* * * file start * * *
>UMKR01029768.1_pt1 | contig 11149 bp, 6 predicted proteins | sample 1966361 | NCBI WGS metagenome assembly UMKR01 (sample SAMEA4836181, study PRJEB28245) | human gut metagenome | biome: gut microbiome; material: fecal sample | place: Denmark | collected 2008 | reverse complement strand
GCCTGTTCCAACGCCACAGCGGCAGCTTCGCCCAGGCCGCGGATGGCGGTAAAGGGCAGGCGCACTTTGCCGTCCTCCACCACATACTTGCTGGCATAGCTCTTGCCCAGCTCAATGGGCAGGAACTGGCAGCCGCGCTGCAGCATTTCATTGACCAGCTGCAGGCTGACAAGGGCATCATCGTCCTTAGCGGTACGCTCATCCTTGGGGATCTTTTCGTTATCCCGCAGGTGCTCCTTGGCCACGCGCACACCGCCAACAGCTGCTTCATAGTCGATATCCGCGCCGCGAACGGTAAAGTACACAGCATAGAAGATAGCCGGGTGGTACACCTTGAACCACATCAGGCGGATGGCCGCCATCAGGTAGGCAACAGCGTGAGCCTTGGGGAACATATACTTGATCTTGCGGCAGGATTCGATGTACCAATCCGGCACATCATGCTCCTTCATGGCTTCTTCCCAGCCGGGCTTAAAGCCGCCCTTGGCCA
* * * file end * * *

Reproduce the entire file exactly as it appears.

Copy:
>UMKR01029768.1_pt1 | contig 11149 bp, 6 predicted proteins | sample 1966361 | NCBI WGS metagenome assembly UMKR01 (sample SAMEA4836181, study PRJEB28245) | human gut metagenome | biome: gut microbiome; material: fecal sample | place: Denmark | collected 2008 | reverse complement strand
GCCTGTTCCAACGCCACAGCGGCAGCTTCGCCCAGGCCGCGGATGGCGGTAAAGGGCAGGCGCACTTTGCCGTCCTCCACCACATACTTGCTGGCATAGCTCTTGCCCAGCTCAATGGGCAGGAACTGGCAGCCGCGCTGCAGCATTTCATTGACCAGCTGCAGGCTGACAAGGGCATCATCGTCCTTAGCGGTACGCTCATCCTTGGGGATCTTTTCGTTATCCCGCAGGTGCTCCTTGGCCACGCGCACACCGCCAACAGCTGCTTCATAGTCGATATCCGCGCCGCGAACGGTAAAGTACACAGCATAGAAGATAGCCGGGTGGTACACCTTGAACCACATCAGGCGGATGGCCGCCATCAGGTAGGCAACAGCGTGAGCCTTGGGGAACATATACTTGATCTTGCGGCAGGATTCGATGTACCAATCCGGCACATCATGCTCCTTCATGGCTTCTTCCCAGCCGGGCTTAAAGCCGCCCTTGGCCA